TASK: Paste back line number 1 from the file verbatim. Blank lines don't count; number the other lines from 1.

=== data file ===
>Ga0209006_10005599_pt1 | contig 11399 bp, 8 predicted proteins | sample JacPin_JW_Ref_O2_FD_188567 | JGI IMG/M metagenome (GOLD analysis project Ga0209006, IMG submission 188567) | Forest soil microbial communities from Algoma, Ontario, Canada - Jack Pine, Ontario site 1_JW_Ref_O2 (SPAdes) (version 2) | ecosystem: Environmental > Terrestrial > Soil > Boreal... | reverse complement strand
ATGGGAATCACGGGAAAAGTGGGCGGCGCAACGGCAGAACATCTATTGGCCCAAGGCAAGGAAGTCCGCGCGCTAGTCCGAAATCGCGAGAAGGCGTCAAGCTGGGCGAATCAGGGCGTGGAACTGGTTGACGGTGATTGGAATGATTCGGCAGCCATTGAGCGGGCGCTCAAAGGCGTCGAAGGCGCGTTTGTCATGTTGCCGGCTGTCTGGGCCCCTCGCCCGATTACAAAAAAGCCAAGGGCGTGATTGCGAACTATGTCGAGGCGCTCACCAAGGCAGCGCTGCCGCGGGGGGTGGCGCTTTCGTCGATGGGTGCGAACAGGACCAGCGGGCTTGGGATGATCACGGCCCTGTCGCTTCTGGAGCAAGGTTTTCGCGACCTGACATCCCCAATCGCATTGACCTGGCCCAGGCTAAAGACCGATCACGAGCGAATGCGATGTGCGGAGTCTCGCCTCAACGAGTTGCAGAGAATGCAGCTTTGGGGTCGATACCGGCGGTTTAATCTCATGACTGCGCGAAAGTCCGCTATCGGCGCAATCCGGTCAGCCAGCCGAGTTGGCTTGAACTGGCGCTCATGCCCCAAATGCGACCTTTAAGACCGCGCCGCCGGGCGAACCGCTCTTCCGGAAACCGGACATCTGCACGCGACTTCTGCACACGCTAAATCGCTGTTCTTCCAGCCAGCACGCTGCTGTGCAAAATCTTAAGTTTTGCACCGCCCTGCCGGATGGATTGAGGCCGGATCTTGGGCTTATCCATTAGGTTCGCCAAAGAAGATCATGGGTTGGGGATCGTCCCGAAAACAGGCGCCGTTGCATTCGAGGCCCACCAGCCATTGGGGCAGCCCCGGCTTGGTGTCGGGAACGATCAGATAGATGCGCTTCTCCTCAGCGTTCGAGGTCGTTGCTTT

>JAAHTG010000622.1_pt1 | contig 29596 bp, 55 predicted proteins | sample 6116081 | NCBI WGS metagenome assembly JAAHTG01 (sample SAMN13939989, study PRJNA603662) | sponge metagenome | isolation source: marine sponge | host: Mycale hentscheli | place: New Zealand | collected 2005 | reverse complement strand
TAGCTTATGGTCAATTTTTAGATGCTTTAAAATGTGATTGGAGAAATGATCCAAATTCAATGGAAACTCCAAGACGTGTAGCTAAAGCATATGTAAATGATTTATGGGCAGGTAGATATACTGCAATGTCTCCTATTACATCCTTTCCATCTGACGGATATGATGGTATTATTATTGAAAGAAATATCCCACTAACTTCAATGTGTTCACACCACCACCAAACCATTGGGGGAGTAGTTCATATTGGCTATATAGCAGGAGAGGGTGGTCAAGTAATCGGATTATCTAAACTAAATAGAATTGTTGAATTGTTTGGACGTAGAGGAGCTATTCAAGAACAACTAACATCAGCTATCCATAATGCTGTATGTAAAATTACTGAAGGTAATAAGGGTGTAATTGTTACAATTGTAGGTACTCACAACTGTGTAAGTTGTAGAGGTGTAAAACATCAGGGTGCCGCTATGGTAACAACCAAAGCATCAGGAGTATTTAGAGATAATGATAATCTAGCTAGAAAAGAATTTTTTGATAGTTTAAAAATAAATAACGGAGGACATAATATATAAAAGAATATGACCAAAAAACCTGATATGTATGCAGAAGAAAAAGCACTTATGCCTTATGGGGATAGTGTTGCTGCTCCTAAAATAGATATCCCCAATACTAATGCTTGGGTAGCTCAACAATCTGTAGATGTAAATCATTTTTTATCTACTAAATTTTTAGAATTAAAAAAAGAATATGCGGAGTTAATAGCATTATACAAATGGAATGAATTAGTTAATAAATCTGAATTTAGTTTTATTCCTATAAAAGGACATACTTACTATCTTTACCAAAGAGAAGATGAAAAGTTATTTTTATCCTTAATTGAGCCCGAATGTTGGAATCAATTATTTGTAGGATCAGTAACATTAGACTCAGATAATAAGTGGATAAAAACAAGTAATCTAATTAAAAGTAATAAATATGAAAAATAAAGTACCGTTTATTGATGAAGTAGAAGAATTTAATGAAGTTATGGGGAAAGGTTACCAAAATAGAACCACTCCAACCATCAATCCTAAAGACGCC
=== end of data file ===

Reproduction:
>Ga0209006_10005599_pt1 | contig 11399 bp, 8 predicted proteins | sample JacPin_JW_Ref_O2_FD_188567 | JGI IMG/M metagenome (GOLD analysis project Ga0209006, IMG submission 188567) | Forest soil microbial communities from Algoma, Ontario, Canada - Jack Pine, Ontario site 1_JW_Ref_O2 (SPAdes) (version 2) | ecosystem: Environmental > Terrestrial > Soil > Boreal... | reverse complement strand